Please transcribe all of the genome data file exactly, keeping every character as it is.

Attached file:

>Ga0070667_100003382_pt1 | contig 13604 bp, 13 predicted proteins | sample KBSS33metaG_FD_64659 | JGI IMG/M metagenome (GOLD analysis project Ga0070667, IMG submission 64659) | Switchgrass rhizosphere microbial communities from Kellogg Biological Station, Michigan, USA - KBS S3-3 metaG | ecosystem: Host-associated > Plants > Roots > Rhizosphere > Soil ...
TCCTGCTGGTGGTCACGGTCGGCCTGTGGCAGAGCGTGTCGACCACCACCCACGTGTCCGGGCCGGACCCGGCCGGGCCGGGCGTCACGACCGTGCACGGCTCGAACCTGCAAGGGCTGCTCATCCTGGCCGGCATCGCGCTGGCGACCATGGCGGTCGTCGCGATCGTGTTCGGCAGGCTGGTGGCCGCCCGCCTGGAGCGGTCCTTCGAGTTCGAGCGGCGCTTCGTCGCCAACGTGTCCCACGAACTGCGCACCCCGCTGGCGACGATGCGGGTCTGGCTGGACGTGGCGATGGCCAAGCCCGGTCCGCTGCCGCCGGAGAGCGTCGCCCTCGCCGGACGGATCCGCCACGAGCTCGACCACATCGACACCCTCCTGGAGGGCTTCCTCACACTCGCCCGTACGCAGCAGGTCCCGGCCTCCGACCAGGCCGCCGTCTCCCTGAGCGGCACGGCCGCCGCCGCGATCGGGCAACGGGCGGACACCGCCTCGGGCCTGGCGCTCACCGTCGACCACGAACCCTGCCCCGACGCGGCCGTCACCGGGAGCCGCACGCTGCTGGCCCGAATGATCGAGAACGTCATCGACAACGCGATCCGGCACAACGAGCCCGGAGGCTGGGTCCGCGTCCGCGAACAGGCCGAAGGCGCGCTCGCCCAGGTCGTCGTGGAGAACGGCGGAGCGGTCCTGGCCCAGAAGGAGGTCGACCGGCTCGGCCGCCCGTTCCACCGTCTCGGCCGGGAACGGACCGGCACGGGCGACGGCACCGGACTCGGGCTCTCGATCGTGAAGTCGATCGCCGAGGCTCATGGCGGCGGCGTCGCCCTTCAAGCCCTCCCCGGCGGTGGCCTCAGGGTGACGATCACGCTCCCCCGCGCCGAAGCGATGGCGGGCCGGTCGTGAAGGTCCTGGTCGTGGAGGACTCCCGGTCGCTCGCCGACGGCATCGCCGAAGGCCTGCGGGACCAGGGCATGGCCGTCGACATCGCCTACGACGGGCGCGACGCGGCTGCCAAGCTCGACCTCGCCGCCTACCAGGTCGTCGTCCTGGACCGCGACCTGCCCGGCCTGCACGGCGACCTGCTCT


>Ga0070667_100003382_pt1 | contig 13604 bp, 13 predicted proteins | sample KBSS33metaG_FD_64659 | JGI IMG/M metagenome (GOLD analysis project Ga0070667, IMG submission 64659) | Switchgrass rhizosphere microbial communities from Kellogg Biological Station, Michigan, USA - KBS S3-3 metaG | ecosystem: Host-associated > Plants > Roots > Rhizosphere > Soil ...
TCCTGCTGGTGGTCACGGTCGGCCTGTGGCAGAGCGTGTCGACCACCACCCACGTGTCCGGGCCGGACCCGGCCGGGCCGGGCGTCACGACCGTGCACGGCTCGAACCTGCAAGGGCTGCTCATCCTGGCCGGCATCGCGCTGGCGACCATGGCGGTCGTCGCGATCGTGTTCGGCAGGCTGGTGGCCGCCCGCCTGGAGCGGTCCTTCGAGTTCGAGCGGCGCTTCGTCGCCAACGTGTCCCACGAACTGCGCACCCCGCTGGCGACGATGCGGGTCTGGCTGGACGTGGCGATGGCCAAGCCCGGTCCGCTGCCGCCGGAGAGCGTCGCCCTCGCCGGACGGATCCGCCACGAGCTCGACCACATCGACACCCTCCTGGAGGGCTTCCTCACACTCGCCCGTACGCAGCAGGTCCCGGCCTCCGACCAGGCCGCCGTCTCCCTGAGCGGCACGGCCGCCGCCGCGATCGGGCAACGGGCGGACACCGCCTCGGGCCTGGCGCTCACCGTCGACCACGAACCCTGCCCCGACGCGGCCGTCACCGGGAGCCGCACGCTGCTGGCCCGAATGATCGAGAACGTCATCGACAACGCGATCCGGCACAACGAGCCCGGAGGCTGGGTCCGCGTCCGCGAACAGGCCGAAGGCGCGCTCGCCCAGGTCGTCGTGGAGAACGGCGGAGCGGTCCTGGCCCAGAAGGAGGTCGACCGGCTCGGCCGCCCGTTCCACCGTCTCGGCCGGGAACGGACCGGCACGGGCGACGGCACCGGACTCGGGCTCTCGATCGTGAAGTCGATCGCCGAGGCTCATGGCGGCGGCGTCGCCCTTCAAGCCCTCCCCGGCGGTGGCCTCAGGGTGACGATCACGCTCCCCCGCGCCGAAGCGATGGCGGGCCGGTCGTGAAGGTCCTGGTCGTGGAGGACTCCCGGTCGCTCGCCGACGGCATCGCCGAAGGCCTGCGGGACCAGGGCATGGCCGTCGACATCGCCTACGACGGGCGCGACGCGGCTGCCAAGCTCGACCTCGCCGCCTACCAGGTCGTCGTCCTGGACCGCGACCTGCCCGGCCTGCACGGCGACCTGCTCT